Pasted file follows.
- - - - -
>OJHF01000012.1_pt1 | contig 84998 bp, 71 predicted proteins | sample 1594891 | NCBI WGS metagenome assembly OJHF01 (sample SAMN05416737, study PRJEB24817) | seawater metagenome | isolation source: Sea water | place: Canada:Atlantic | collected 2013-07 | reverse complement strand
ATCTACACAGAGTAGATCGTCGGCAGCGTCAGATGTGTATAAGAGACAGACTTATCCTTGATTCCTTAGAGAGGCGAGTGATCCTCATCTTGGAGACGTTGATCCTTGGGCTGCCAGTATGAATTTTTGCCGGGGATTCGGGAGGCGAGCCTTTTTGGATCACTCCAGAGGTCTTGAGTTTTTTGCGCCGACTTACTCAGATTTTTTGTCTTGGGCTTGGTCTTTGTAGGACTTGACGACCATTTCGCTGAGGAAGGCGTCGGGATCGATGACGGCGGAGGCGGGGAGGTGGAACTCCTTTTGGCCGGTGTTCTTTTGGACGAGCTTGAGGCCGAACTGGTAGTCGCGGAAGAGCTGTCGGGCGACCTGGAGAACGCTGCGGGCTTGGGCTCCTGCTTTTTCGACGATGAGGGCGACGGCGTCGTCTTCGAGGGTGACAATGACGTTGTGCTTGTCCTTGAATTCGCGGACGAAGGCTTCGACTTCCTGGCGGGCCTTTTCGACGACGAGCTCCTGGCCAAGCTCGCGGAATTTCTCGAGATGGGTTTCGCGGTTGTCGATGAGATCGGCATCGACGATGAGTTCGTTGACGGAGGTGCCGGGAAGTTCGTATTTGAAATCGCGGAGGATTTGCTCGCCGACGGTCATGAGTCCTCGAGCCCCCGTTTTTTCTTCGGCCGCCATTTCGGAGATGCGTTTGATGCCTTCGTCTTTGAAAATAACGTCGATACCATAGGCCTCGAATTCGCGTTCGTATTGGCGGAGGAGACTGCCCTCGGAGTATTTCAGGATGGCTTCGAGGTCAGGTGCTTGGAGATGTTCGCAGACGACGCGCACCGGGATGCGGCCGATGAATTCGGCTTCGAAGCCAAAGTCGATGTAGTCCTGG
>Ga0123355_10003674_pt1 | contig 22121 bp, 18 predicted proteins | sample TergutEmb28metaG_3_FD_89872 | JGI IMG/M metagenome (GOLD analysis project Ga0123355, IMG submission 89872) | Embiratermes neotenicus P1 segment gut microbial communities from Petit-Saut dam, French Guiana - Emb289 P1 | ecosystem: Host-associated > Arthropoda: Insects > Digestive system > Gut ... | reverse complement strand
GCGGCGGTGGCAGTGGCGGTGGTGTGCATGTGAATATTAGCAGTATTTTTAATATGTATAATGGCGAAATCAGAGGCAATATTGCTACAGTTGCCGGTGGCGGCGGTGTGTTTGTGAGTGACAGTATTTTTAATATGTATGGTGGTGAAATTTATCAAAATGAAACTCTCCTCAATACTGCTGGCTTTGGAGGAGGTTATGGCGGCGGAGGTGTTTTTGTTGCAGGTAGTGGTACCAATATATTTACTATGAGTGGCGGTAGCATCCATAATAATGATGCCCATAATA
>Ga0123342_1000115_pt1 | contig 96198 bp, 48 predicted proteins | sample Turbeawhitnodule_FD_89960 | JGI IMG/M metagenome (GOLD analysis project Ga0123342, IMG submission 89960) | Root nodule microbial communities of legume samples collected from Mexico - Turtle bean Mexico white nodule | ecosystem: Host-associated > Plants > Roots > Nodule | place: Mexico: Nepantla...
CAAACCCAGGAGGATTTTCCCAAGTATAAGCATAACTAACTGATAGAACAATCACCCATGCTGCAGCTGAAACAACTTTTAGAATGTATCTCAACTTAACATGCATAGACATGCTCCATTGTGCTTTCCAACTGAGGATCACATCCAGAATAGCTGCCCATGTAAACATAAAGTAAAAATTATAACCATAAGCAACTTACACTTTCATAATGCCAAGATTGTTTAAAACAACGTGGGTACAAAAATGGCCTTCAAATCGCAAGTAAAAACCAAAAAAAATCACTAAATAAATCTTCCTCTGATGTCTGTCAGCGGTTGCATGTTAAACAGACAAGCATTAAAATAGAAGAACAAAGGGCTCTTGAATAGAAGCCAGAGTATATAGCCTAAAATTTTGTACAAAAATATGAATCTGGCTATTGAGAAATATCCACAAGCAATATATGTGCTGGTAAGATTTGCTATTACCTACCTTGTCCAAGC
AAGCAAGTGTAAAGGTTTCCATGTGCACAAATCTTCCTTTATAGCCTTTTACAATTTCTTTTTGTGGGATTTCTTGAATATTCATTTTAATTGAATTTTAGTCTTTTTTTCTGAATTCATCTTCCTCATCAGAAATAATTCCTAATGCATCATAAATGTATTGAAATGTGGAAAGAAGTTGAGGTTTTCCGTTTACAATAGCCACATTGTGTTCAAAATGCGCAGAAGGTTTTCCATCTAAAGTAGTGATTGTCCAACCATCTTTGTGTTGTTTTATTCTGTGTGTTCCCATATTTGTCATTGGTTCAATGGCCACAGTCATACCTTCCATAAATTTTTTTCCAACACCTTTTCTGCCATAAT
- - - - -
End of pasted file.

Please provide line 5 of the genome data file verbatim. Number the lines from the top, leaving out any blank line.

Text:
>Ga0123342_1000115_pt1 | contig 96198 bp, 48 predicted proteins | sample Turbeawhitnodule_FD_89960 | JGI IMG/M metagenome (GOLD analysis project Ga0123342, IMG submission 89960) | Root nodule microbial communities of legume samples collected from Mexico - Turtle bean Mexico white nodule | ecosystem: Host-associated > Plants > Roots > Nodule | place: Mexico: Nepantla...